Figure 2: Characterization of bone-tropic metastatic breast cancer cells and their adhesion to Fibronectin. A. Immunoblots comparing the expression and activation of integrin receptor chains and cellular fibronectin (c-FN) in parental (Par) and bone tropic (BO) clones of the MDA-MB-231 cells. Equal protein loading was confirmed by assessment of GAPDH expression. Immunoblots are representative of three or more independent experiments. B. Flow cytometry profiles illustrating the elevated expression of activated β1-integrin receptor pool using both B44 and HUTS-4 antibodies in MDA-MB-231BO cells relative to parental cells. Grey lines represent the isotype control, solid black lines represent profiles on parental MDA-MD-231 cells and the dashed lines represent profiles determined on MDA-MD-231BO cells. Inset bar graphs provide quantitative analysis of four independent profiling analyses. C. Bar graph presenting a representative profile of elevated FN secretion measured by specific analysis of conditioned media harvested from cultures of bone-tropic MDA-MB-231BO cells and BMECs. Data shown is representative of two independent experiments. D. Immunoblots comparing time-dependent changes in c-FN expression in MDA-MB-231 breast cancer cell lines following HA stimulation over a 60 min timecourse. Equal protein loading is confirmed by reanalysis of GAPDH expression. Immunoblots are representative of three or more independent experiments. E. Bar graph illustrating the comparative adhesion of parental (Par) and CD44-enriched bone tropic MDA-MB-231BO cells to a Fibronectin-coated plate over a 30 min period. Data shown in adhesion experiments are a mean ± SEM of at least 3 independent experiments. Statistically significant differences in adhesion were determined by a Student’s t-test; *p < 0.05.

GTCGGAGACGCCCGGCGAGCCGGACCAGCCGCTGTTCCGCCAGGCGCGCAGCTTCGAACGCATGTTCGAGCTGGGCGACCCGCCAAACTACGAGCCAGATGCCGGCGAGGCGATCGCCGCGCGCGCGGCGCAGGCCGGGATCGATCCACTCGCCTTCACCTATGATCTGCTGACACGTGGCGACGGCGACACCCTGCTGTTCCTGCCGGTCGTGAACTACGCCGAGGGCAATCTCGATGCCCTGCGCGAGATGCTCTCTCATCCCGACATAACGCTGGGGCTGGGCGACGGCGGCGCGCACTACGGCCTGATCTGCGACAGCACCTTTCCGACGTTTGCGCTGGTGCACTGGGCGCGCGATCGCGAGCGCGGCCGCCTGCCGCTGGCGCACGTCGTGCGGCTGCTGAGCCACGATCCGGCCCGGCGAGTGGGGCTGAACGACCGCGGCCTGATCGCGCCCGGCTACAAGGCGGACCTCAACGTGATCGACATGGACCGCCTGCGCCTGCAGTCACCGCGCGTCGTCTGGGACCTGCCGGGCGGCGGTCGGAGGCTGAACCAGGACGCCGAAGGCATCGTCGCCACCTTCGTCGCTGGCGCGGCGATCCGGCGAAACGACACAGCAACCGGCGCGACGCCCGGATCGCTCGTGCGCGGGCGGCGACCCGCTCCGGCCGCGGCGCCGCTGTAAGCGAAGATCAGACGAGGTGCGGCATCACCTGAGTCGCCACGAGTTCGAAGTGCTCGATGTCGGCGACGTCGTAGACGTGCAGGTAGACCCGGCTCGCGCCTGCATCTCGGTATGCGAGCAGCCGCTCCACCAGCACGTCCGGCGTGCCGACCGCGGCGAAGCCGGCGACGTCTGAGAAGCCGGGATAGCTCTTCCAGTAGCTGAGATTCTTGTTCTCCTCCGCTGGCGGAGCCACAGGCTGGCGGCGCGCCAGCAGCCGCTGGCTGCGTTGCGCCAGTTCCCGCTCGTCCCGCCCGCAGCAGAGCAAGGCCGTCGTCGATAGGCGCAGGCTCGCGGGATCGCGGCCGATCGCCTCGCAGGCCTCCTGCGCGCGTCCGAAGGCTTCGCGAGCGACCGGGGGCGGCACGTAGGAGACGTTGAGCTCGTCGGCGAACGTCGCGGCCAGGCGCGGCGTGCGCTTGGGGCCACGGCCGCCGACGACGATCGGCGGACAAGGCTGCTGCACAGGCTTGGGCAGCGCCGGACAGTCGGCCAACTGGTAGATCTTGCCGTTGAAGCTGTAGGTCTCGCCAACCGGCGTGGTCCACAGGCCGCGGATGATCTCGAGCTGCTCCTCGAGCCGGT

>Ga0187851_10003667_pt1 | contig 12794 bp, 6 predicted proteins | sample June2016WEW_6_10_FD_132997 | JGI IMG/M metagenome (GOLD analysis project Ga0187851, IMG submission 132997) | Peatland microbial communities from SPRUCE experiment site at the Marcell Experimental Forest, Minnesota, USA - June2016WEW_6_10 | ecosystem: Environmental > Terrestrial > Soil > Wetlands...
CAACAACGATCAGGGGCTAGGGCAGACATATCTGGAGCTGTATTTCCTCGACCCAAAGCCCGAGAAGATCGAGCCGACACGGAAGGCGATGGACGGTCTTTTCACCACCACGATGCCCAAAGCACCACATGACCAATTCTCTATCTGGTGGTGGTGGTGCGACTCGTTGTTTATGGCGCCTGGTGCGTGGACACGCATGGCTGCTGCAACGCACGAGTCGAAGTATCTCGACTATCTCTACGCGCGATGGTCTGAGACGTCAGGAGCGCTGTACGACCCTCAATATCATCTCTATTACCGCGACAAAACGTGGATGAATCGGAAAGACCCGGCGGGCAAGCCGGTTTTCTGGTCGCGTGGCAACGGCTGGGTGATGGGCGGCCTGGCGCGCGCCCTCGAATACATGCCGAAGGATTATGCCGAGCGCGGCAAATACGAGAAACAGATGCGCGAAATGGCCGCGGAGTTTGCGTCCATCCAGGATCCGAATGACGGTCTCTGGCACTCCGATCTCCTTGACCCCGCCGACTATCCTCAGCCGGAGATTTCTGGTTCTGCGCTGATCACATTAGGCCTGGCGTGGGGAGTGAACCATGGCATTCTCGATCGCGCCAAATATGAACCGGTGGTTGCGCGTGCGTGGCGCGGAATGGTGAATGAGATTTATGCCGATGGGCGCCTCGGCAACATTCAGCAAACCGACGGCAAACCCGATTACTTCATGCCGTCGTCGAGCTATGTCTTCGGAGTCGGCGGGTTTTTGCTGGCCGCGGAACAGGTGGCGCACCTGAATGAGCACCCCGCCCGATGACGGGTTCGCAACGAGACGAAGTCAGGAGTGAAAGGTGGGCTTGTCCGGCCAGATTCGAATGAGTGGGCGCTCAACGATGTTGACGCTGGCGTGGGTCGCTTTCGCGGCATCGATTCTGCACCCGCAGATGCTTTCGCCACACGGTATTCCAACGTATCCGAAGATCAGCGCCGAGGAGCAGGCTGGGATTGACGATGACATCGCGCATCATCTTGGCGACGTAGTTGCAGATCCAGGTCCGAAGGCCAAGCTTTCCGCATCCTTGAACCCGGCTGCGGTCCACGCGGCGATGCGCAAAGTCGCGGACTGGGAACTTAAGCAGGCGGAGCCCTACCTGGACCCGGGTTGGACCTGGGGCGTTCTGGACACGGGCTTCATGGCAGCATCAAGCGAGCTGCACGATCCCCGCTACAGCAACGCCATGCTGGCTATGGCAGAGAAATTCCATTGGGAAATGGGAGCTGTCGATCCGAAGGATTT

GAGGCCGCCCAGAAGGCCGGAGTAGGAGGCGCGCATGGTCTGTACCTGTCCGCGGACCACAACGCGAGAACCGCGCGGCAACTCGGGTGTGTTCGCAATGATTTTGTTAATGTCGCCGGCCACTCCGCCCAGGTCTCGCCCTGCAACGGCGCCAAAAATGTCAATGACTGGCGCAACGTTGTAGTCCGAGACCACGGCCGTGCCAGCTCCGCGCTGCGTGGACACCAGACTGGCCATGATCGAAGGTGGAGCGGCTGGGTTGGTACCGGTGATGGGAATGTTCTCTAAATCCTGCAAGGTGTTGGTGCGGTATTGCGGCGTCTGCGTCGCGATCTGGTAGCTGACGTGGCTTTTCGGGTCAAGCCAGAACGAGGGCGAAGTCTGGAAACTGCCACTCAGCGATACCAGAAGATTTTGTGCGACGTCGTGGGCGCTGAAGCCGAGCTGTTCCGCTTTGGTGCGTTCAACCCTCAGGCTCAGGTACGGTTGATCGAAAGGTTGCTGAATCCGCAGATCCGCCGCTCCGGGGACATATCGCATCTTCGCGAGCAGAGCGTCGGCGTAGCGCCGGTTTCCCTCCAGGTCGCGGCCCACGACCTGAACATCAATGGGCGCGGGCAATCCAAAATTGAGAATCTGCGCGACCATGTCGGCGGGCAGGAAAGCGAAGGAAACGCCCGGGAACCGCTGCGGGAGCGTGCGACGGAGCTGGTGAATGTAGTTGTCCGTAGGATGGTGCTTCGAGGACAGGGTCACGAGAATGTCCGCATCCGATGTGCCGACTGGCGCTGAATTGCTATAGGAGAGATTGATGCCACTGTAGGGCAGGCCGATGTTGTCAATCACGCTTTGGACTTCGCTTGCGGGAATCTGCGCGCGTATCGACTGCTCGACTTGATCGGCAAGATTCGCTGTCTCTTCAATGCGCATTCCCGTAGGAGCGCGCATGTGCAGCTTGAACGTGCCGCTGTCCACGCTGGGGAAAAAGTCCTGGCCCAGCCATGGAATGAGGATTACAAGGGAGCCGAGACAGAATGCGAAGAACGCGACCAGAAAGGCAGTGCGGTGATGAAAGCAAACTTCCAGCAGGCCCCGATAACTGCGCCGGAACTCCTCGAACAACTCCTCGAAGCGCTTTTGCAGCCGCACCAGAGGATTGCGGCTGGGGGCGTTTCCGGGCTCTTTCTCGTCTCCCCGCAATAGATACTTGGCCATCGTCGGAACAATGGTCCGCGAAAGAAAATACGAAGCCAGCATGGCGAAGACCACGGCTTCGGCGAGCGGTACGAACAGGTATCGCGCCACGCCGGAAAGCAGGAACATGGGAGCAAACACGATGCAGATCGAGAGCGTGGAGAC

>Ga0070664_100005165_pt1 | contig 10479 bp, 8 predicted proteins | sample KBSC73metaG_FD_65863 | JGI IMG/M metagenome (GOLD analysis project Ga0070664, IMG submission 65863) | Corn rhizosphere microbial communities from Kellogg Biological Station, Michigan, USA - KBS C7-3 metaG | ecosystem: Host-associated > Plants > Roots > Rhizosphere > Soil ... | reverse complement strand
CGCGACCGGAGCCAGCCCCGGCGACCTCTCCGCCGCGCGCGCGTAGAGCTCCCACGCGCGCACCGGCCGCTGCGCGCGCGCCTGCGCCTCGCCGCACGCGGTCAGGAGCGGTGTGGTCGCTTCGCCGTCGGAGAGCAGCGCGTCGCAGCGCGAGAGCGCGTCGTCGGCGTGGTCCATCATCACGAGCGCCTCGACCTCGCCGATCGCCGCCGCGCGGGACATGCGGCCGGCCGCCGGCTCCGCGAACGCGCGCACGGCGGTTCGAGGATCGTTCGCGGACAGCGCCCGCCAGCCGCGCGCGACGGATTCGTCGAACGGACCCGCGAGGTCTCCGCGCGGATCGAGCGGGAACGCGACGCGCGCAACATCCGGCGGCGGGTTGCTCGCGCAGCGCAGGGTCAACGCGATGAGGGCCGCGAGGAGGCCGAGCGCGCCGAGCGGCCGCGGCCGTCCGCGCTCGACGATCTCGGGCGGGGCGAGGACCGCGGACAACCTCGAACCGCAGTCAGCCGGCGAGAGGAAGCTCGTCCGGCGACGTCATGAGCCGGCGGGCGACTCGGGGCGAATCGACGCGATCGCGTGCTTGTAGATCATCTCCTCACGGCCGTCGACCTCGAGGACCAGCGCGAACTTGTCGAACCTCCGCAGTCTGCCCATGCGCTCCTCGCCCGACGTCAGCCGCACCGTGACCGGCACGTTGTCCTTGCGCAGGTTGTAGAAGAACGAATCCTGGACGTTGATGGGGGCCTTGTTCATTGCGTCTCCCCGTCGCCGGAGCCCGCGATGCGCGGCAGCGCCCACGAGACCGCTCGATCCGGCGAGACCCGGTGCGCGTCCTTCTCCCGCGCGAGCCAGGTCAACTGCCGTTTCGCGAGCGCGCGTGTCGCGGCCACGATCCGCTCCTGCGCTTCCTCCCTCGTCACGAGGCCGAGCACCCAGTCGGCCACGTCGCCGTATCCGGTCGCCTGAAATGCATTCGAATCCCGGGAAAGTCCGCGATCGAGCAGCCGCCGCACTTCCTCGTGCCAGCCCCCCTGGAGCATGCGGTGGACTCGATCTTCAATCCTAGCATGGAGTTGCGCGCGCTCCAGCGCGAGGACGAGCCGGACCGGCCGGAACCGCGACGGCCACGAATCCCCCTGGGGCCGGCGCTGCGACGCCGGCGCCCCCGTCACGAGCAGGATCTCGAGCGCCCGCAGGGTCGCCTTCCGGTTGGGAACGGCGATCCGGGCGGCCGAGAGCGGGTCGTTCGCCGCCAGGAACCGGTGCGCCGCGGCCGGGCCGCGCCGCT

Further analysis was conducted to characterize Fibronectin expression between parental and bone homing clones of the MDA-MB-231 cell line. Consistent with increased CD44 expression and increased activation of the β1-integrin receptor pool, MDA-MB-231BO cells were shown to have elevated levels of cellular-Fibronectin (c-FN) (Figure 2A). Moreover, ELISA analysis confirmed a high level of Fibronectin secretion from MDA-MB-231 cells than BMECs (Figure 2C). MDA-MB-231BO cells were also stimulated with HA to determine any association of HA with FN expression in these cells. Immunoblotting confirmed that HA increased the expression of c-FN within these metastatic BLBC cells (Figure 2D).

Consistent with the increased production of Fibronectin and increased integrin activation detected on bone-tropic MDA-MB-231BO cells, these cells were also significantly more adherent to BMECs (reported in [7]) and Fibronectin than parental cells at all time points (p < 0.05) (Figure 2E).